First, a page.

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Vanilla: a bitter sweet symphony

Vanilla: a bitter sweet symphony

Many of you may think it’s the sweetest thing, but it’s actually far from that

If you imagine me telling (almost) everything about vanilla, you’d see me walking happily around in a pastry shop, possibly with ‘Sweets for my sweet’ in the background – wouldn’t you?
Well, sorry for disappointing you, but you’re pretty much out of the way.
In fact, sugary stuff has nothing to do with it.

But let’s meet vanilla – the actual one – in a short botanic lesson.
‘Vanilla planifolia’ is a climbing plant of the orchid family, native to Mexico but soon introduced into Madagascar, Réunion, the Comoro Islands (in these three islands the Bourbon quality is produced) and Tahiti. This plant produces beautiful yellow or whitish-green flowers and, above all, slightly flattened seed pods which secrete a substance similar to honey, with a warm balsamic and just a bit sweet powerful smell. Not so sweet. More balsamic, and with a slightly leathery undertone.

Actually, the one from Madagascar is sweeter than the other varieties: in its different olfactory qualities, vanilla is however one of the most “intoxicating” essences that nature has ever created, so it has become a beloved ingredient in perfumery, thanks to its infinite facets, its characteristic and decidedly sensual, fascinating, warm, woody, oriental and sometimes sweet notes.
The quality of vanilla pods can be understood from their softness, flexibility and a light patina on the surface: this characteristic gives the name to vanilla givrée, which means frosted.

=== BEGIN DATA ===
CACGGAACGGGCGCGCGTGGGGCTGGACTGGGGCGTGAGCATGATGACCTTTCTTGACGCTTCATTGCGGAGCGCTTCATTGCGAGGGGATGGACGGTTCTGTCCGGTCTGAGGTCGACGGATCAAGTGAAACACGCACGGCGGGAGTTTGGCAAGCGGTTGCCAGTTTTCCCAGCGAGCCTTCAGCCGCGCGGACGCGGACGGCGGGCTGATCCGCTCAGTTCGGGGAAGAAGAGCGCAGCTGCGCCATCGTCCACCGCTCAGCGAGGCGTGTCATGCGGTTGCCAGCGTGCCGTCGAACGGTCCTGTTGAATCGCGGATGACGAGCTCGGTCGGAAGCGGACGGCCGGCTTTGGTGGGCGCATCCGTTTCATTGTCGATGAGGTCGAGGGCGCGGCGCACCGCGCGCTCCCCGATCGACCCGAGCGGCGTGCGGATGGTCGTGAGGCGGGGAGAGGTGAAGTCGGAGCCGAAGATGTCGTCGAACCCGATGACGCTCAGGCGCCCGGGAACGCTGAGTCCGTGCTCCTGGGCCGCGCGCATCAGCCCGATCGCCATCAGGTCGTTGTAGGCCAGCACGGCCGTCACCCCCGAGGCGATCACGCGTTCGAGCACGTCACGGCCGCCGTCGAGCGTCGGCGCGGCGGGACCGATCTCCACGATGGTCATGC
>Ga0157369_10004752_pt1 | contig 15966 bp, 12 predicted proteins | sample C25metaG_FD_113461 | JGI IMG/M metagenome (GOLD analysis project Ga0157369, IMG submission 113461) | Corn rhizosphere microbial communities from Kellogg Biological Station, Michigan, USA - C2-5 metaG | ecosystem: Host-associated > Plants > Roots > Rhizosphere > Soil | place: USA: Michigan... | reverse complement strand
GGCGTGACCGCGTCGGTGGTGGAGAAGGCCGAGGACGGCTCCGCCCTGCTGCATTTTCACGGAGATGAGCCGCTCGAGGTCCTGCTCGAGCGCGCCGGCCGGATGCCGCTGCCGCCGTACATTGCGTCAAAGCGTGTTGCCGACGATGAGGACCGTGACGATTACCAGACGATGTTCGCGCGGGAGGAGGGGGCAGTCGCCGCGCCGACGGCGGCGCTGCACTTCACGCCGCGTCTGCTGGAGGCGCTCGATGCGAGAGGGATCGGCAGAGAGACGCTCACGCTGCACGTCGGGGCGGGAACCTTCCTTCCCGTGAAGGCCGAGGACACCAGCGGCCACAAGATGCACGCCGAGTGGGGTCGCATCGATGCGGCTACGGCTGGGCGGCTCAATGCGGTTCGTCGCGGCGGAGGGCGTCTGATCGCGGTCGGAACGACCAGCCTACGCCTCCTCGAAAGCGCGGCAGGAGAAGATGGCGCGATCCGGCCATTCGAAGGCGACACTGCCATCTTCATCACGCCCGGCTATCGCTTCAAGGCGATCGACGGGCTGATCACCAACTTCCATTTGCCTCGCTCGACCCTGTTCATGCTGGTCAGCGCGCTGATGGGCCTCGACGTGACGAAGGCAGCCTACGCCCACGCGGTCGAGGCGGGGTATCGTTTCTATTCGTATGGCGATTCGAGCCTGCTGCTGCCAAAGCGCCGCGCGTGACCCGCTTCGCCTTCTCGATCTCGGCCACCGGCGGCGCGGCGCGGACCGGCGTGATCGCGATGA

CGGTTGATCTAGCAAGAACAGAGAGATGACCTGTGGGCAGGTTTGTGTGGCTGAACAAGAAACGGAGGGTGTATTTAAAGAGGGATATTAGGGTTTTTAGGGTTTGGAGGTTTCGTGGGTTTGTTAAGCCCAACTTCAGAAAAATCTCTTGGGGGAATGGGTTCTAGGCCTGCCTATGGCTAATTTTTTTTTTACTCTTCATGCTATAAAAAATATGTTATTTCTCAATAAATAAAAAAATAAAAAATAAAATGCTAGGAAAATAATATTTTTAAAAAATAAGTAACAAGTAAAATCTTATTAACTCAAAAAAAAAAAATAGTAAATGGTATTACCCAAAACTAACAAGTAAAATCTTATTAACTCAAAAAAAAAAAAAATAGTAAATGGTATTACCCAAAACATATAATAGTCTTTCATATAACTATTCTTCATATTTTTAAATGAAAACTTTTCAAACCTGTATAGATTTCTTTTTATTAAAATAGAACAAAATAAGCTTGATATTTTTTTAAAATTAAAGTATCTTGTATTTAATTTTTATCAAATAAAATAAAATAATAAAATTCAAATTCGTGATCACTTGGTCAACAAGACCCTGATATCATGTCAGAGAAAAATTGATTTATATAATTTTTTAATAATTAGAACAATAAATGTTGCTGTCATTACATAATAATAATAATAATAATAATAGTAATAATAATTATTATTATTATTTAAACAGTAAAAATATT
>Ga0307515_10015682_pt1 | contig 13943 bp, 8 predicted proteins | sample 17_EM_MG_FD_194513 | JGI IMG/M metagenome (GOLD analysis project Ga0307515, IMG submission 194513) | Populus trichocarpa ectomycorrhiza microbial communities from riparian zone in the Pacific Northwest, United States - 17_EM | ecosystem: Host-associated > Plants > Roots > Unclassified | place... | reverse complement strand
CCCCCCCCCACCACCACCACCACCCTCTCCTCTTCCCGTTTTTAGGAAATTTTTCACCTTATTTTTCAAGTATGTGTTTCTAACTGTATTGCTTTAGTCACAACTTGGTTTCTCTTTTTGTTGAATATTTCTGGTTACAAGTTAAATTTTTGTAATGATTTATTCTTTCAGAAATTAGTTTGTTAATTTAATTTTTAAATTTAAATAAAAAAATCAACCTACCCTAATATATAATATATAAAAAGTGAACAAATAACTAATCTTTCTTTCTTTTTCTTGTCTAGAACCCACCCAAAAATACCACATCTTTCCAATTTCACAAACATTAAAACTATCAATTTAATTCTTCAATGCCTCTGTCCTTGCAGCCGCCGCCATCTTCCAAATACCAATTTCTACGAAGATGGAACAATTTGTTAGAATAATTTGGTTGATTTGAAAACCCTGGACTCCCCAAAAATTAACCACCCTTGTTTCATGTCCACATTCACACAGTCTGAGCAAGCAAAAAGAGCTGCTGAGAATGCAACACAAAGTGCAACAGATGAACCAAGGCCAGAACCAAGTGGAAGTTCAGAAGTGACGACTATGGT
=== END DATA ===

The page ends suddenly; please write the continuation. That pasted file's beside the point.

As I mentioned, there are several varieties of vanilla, but the most famous is certainly the Bourbon one, for a simple reason: it contains the highest amount of vanillin (the substance that gives the characteristic smell). And we are talking about only 2% … that’s why it’s so expensive. And this is also the reason brands tend to use synthetic raw materials to keep perfume prices low.

Then there is the Tahitian vanilla, which is more fruity and floral, and differs from the traditional and most widespread fragrance, which has also interesting properties like euphoric and aphrodisiac, in fact a study conducted on vanilla workers revealed the existence of a curious occupational disease, immediately baptized vanillism, which has – among the main symptoms – that of being constantly eager for sex.
Remember this, next time you buy a vanilla fragrance. And sweet dreams…



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